Although he is less fond of pop culture in general than I am. He also doesn’t talk about the role of counterculture in a sphere dominated by pop culture. Criticisms and reactions to a mainstream pop culture generally fail to change the mainstream but instead lead to the formation of a counterculture that defines itself in opposition to the mainstream. They also serve a role in the mainstream culture: they define its edges by providing examples of outsiders and outside opinions. Punk versus Pop, if you will.
If a practice in a pop culture is fashionable, then there are no significant downsides (or they get reframed as benefits) and everybody who says otherwise is an unfashionable hater who belongs to the counterculture. Pop cultures are self-reinforcing and the only way to win is not to participate and focus on keeping your own corner of the industry as rational as possible.
Software development culture can’t be fixed with discourse.
(Though, mind you, I have been accused of pessimism)
One consequence of this is that the discourse under these circumstances often takes on the characteristics of a morality play where the sides are mostly just sharpening their own opinions instead of actually debating.
I’ve also written about this in the past:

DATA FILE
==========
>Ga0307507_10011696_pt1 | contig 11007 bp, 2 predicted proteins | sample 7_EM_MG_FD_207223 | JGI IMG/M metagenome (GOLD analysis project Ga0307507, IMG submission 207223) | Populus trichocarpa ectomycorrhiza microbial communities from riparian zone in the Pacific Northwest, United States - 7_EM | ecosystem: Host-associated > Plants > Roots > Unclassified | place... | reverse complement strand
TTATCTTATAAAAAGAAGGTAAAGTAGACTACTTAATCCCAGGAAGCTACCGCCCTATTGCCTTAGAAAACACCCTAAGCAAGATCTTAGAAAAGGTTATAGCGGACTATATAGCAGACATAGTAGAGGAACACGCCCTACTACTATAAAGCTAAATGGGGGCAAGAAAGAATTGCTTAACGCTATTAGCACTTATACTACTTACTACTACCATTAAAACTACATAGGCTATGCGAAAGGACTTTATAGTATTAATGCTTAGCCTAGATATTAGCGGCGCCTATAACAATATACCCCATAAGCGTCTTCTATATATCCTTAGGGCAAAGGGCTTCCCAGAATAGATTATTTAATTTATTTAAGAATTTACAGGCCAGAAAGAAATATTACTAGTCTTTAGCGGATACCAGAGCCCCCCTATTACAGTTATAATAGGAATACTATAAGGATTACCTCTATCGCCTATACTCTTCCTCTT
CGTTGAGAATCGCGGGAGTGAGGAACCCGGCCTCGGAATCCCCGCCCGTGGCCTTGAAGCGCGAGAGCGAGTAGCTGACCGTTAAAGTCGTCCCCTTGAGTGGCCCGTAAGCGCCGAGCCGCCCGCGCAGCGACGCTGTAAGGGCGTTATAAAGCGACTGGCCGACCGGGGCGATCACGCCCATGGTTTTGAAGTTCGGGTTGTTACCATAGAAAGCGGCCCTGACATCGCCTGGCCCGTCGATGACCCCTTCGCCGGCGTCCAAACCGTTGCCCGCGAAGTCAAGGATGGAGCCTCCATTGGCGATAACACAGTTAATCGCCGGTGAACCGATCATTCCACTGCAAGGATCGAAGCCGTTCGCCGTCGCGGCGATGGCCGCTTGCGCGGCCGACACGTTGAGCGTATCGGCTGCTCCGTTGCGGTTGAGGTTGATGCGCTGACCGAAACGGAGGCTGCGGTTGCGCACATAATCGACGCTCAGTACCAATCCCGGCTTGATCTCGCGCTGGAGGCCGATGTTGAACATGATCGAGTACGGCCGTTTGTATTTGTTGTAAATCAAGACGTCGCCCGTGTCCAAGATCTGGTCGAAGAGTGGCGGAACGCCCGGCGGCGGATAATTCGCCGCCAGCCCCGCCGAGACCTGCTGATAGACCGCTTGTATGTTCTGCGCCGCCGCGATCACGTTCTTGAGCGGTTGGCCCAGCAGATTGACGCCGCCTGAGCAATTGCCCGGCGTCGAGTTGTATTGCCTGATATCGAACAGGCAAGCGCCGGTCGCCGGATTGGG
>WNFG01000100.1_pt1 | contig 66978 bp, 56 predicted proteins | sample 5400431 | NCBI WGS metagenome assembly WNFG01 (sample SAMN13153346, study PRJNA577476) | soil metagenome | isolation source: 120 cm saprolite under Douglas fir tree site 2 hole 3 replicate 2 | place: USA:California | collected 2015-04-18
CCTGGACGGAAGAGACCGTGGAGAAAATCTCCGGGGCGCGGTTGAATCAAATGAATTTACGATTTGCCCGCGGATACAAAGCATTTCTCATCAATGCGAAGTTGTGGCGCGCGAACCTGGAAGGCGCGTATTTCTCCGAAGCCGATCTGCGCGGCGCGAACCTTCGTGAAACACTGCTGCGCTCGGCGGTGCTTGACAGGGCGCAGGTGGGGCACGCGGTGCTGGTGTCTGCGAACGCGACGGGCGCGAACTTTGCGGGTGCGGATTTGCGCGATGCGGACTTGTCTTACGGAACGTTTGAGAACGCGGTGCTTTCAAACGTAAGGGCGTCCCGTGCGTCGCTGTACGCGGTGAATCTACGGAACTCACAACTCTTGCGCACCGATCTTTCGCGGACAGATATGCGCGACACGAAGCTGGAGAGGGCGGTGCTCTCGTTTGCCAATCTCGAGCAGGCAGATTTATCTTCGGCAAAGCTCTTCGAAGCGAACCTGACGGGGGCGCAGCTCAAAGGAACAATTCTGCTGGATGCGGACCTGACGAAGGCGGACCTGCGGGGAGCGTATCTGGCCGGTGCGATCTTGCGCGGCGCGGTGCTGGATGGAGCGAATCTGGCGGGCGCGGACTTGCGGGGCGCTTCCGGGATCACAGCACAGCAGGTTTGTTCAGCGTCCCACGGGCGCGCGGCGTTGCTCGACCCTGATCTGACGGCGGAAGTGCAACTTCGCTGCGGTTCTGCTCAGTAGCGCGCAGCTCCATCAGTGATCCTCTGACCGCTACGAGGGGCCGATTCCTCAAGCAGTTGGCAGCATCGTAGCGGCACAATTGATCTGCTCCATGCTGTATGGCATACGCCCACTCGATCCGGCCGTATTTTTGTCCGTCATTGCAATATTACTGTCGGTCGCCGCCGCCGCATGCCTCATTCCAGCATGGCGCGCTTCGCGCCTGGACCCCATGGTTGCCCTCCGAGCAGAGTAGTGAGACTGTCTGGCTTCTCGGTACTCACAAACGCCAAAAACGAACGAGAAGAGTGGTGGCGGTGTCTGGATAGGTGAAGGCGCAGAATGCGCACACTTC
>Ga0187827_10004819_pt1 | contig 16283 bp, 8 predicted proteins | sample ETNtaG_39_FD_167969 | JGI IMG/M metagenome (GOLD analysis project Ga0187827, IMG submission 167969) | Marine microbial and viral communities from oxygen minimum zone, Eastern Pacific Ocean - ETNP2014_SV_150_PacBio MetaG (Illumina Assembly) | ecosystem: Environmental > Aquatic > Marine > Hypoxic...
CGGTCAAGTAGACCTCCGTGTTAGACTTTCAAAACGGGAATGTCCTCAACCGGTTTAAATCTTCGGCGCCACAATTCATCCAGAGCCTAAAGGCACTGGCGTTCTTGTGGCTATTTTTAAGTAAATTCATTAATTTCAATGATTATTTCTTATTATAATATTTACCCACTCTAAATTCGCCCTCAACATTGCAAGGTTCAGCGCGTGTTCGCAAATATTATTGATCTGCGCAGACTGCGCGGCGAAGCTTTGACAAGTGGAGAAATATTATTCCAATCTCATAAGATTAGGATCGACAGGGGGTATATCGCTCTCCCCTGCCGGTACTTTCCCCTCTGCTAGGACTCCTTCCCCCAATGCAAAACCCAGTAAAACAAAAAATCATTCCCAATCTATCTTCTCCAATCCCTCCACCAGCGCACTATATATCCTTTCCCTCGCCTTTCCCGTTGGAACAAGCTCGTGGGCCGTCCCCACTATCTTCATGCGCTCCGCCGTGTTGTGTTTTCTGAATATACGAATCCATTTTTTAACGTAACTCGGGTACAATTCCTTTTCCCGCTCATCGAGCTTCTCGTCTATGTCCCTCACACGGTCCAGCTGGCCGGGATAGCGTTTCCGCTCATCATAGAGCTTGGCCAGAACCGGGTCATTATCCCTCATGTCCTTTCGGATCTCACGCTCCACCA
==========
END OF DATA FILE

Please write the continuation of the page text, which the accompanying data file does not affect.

- “The Single-Page-App Morality Play” (The examples of poor decisions I use under “I am Vanity” are all based on real situations I’ve personally witnessed.)
Calling web dev a pop culture isn’t a defence. It is a description, through analogy, of the mechanisms and the dynamic of the web dev industry that disconnects practice from the direct consequences of bad outcomes. It is a model that helps explain why bad practices thrive. It’s a framing intended to help people mitigate the harm, not to excuse it.
Making audio transcripts easier is one of the constructive uses of this tech.
“Oops! How Google bombed, while doing pretty much exactly the same thing as Microsoft did, with similar results”
“AI has a fairly spotty track record for taking demos into reliable products”
I’m not the only one to doubt the legality of ChatGPT and Large-Language-Models under the GDPR.
A few days ago, I posted a link to a 13-year-old story about Nintendo refusing to do layoffs despite a recession. Looks like its management culture hasn’t changed.
Clara and John are among a growing number of teachers who are concerned about the influence of the former kickboxer, entrepreneur and social media personality Andrew Tate. The self-styled “king of toxic masculinity” is currently imprisoned in Romania on suspicion of rape and sex trafficking, allegations he denies. Although he’s now banned from all major social media platforms because of his sexist content, his viral videos continue to circulate. On TikTok, videos of him have over 11 billion views.
## This Week’s Obsessive Listening